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Sun, 2005-Jun-05

Pimp my blog

In an effort to gain a wider audience for my blog I have been pimping it a little lately. I've posted comments to a few popular blogs I read. I've made some in-links accessable from my blog. I've joined technorati. I've even gotten around to moving my bookmarks to del.icio.us as another marketing scam.

I recieved my first email in quite some time over the blog last night, regarding the possibility of using SRV DNS records to handle ad hoc services. On first glance the definition of service assumed in the RFC has a different emphasis to the definition I would use. It seems that they would call http a service, whereas I would tend to think of it as a protocol. I would see something like myname_sqlite as a service, in this case one to look through the files of user "myname" and treat them all as sqlite databases to support SQL query.

The difference in emphasis may be inconsequential, however, if I can work out how to use this kind of lookup in a URI. I would prefer to use "http://localhost:myname_sqlite/mydb?myquery" (which as I mentioned previously is not a valid URI because it has non-digit port content) over "myname_sqlite://localhost/mydb?myquery" for obvious reasons. I want clients to understand which protocol to speak when they get to the relevant port. So far in my brief browsing I haven't found a definitive resource. Does my URI become "http://_myname_sqlite._tcp.localhost/mydb?myquery"? I'll have to look into this further. If a defined relationship does exist this may reinvigourate DNS in the small network environment for me, where NIS and LDAP rule alongside their more literal /etc/hosts and /etc/services file counterparts. I'll also have to look into the libc apis for this again. At first glance, this port information does not appear to be available from getaddrinfo(3).

Anyway, back to the pimping. The gentleman who contacted me appears to be a SLUG member. I've put a planet SLUG entry into my liferea feeds list to see what other interesting folk I might stumble across. This lead me to also look into Linux Australia's planet and wonder if I might be advised to request membership.

Surprisingly to me, I found I was already a member :) I must have missed that memo, as all planet HUMBUG members seem to have made their way there. I'm pleased at the outcome but a little but put off by my lack of fore-knowledge.

Anyway, off to do more pimping...

Update:
On second reading of the gentleman's email, I notice that the URI scheme would just be a matter of host aliasing. My sample URIs above could be made to look like "http://sqlite.myname.localhost/mydb?myquery" in combination with the DNS record
_http._tcp.sqlite.myname.localhost. IN SRV 0 0 1717 localhost.
Very nice, indeed. With a dynamic edit of bind's configuration at application start-up it should be possible to access these ad hoc services in an entirely appropriate and convenient manner. Compliant clients would resolve their http URI to port 1717 of host 127.0.0.1. So long as the DNS changes can be propagated to relevant clients (and remember we're talking about a small network situation here) we should be able to access services fairly reliably.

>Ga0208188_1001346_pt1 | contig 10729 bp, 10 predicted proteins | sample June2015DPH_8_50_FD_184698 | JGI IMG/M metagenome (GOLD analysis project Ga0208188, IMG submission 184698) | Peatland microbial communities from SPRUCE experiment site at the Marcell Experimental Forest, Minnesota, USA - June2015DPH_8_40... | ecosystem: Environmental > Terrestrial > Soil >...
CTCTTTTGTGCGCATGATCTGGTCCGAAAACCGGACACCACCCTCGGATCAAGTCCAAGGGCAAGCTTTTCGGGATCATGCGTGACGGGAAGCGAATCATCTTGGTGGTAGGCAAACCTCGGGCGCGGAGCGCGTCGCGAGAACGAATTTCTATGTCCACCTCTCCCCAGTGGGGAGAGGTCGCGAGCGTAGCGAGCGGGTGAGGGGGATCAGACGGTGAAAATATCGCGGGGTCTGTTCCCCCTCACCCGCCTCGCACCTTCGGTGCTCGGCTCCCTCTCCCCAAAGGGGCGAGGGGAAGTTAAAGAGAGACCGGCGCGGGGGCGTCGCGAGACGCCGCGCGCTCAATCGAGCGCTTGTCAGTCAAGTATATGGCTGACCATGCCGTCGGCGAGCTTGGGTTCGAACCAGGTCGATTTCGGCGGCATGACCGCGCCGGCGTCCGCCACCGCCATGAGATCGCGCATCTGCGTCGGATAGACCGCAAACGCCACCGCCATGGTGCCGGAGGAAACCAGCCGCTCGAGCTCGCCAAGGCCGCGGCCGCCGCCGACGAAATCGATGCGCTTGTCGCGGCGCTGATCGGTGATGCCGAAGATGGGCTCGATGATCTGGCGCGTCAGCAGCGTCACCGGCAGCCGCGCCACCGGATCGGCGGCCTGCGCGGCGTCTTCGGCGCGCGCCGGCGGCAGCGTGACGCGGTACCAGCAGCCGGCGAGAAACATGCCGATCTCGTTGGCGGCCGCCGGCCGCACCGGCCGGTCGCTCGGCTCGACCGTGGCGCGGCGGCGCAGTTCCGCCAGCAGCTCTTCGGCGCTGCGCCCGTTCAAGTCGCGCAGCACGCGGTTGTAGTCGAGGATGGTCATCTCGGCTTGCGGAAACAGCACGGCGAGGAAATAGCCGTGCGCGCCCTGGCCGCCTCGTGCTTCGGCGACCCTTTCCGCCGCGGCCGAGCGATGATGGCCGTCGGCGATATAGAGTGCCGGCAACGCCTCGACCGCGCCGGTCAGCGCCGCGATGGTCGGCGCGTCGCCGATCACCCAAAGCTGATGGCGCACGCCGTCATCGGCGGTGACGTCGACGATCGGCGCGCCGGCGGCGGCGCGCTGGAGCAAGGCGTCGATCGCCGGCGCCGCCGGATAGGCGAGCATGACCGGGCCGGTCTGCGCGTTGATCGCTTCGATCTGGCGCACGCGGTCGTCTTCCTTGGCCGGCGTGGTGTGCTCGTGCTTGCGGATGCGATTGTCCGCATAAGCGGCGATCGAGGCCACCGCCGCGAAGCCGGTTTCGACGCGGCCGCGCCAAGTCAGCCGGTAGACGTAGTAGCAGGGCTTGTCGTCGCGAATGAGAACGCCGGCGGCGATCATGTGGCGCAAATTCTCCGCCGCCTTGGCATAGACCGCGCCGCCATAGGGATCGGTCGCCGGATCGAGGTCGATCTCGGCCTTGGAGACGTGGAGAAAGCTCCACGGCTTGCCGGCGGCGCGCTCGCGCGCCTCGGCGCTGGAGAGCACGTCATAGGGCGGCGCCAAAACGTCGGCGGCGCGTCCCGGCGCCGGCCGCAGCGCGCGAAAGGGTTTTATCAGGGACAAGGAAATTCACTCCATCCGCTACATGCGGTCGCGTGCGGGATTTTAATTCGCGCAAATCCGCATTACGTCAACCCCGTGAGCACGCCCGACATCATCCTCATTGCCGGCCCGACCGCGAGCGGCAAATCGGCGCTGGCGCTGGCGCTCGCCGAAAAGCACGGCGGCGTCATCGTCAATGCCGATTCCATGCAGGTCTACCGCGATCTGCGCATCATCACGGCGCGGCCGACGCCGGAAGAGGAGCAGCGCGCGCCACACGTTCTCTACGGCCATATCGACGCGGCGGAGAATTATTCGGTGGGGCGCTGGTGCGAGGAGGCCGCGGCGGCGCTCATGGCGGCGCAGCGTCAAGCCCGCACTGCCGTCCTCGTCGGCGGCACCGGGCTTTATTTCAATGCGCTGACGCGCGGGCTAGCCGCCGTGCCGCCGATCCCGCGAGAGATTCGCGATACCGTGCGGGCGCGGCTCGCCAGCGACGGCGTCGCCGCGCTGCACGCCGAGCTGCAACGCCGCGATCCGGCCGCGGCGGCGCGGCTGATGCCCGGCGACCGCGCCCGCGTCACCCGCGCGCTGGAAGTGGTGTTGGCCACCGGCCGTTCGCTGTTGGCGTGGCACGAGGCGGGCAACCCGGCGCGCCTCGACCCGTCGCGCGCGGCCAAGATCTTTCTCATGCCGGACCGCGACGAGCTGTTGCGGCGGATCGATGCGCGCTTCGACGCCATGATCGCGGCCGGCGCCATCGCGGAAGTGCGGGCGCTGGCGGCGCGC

Another link.

Benjamin

Sun, 2005-Jun-05

In Links

I've been fairly disillusioned with the blogging process of late through lack of interaction with my readers. These entries are basically notes to myself. I haven't been getting the kind of feedback on this blog that I initially envisioned, so I haven't found myself tailoring the content to any particular interest group. I haven't been polishing by entries at all, either. If I'm the one that will be reading it, it need not be for anyone else :) If you are a regular reader and feel you want to see the content reflect your own thought processes, do drop me a line and let me know your reactions. I don't support comments on this statically-rendered blog, but I would like to hear about any blog entries that are written in response to mine. There's a good chance I won't hear about them if you don't write to me.

I have been thinking about whether the use of google's link: search token could form part of the blog content. Perhaps each page could contain a link to the relevant google search for links to that page. I'm not sure I want to get into bloxsom that heavily, though :) Personlly I only use the RSS feed to view my blog (any anyone elses, for that matter).

(time passes)

Ok, here's what I've done to try and get more interactivity into the blog:

  1. I've added in-link links for google and technorati. You should see them at the bottom of each post (although not in the rss).
  2. I've created myself a technorati profile, and I'm now watching technorati for new links to my blog.

It was quite simple, actually, and technoratiy on the face of it looks like a decent RESTful interface. The GET side of it certainly is, where everything you create in terms of watchlists and the like becomes a URL you can link to. It would be nice if I could get the kind of rss-feed subscription to links to my blog from google that technorati provides.

Interestingly, the two datasets seem to intersect. Neither is a superset of the other. Google finds links from Adrian Sutton's blog regarding my criticism of exceptions back in October 2004, while technorati shows zilch. When I described the approach taken to describing RESTful web services in xml.com article as "damn foolish" techorati finds this link which I was previously not aware of but this time google folds, finding only the generic link from planet humbug. I suspect that Dwight Gunning's technorati membership resulted in better performance for this query.

How do HUMBUG bloggers rate when it comes to technorati membership?

Benjamin